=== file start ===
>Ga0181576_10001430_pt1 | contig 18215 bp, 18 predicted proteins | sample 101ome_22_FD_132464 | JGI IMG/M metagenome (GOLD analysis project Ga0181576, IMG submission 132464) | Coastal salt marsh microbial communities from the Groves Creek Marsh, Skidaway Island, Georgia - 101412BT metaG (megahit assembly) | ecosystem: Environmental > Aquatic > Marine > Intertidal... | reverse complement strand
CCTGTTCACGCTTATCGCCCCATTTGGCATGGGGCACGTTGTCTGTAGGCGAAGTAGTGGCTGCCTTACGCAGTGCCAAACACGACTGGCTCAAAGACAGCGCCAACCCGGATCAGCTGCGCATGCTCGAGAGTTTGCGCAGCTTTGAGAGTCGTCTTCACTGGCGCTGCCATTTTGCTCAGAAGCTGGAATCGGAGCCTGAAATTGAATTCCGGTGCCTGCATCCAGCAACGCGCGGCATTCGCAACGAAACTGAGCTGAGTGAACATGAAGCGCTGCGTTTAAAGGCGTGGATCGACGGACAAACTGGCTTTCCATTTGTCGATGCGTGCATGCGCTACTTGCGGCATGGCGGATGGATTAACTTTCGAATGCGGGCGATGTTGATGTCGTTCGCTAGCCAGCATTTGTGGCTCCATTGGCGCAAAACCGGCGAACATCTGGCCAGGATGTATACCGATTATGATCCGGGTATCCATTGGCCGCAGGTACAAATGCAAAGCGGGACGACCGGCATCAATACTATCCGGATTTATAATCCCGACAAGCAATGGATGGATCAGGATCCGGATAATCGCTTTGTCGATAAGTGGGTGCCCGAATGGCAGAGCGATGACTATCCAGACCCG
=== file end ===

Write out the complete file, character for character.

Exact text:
>Ga0181576_10001430_pt1 | contig 18215 bp, 18 predicted proteins | sample 101ome_22_FD_132464 | JGI IMG/M metagenome (GOLD analysis project Ga0181576, IMG submission 132464) | Coastal salt marsh microbial communities from the Groves Creek Marsh, Skidaway Island, Georgia - 101412BT metaG (megahit assembly) | ecosystem: Environmental > Aquatic > Marine > Intertidal... | reverse complement strand
CCTGTTCACGCTTATCGCCCCATTTGGCATGGGGCACGTTGTCTGTAGGCGAAGTAGTGGCTGCCTTACGCAGTGCCAAACACGACTGGCTCAAAGACAGCGCCAACCCGGATCAGCTGCGCATGCTCGAGAGTTTGCGCAGCTTTGAGAGTCGTCTTCACTGGCGCTGCCATTTTGCTCAGAAGCTGGAATCGGAGCCTGAAATTGAATTCCGGTGCCTGCATCCAGCAACGCGCGGCATTCGCAACGAAACTGAGCTGAGTGAACATGAAGCGCTGCGTTTAAAGGCGTGGATCGACGGACAAACTGGCTTTCCATTTGTCGATGCGTGCATGCGCTACTTGCGGCATGGCGGATGGATTAACTTTCGAATGCGGGCGATGTTGATGTCGTTCGCTAGCCAGCATTTGTGGCTCCATTGGCGCAAAACCGGCGAACATCTGGCCAGGATGTATACCGATTATGATCCGGGTATCCATTGGCCGCAGGTACAAATGCAAAGCGGGACGACCGGCATCAATACTATCCGGATTTATAATCCCGACAAGCAATGGATGGATCAGGATCCGGATAATCGCTTTGTCGATAAGTGGGTGCCCGAATGGCAGAGCGATGACTATCCAGACCCG